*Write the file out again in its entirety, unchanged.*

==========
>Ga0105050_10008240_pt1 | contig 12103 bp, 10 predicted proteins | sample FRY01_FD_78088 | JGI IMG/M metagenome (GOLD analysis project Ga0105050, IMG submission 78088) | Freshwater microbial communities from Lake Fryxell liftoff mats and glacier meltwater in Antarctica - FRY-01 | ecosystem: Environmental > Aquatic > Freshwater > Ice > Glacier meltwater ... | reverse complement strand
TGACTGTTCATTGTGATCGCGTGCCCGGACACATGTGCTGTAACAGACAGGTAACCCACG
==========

>Ga0105050_10008240_pt1 | contig 12103 bp, 10 predicted proteins | sample FRY01_FD_78088 | JGI IMG/M metagenome (GOLD analysis project Ga0105050, IMG submission 78088) | Freshwater microbial communities from Lake Fryxell liftoff mats and glacier meltwater in Antarctica - FRY-01 | ecosystem: Environmental > Aquatic > Freshwater > Ice > Glacier meltwater ... | reverse complement strand
TGACTGTTCATTGTGATCGCGTGCCCGGACACATGTGCTGTAACAGACAGGTAACCCACG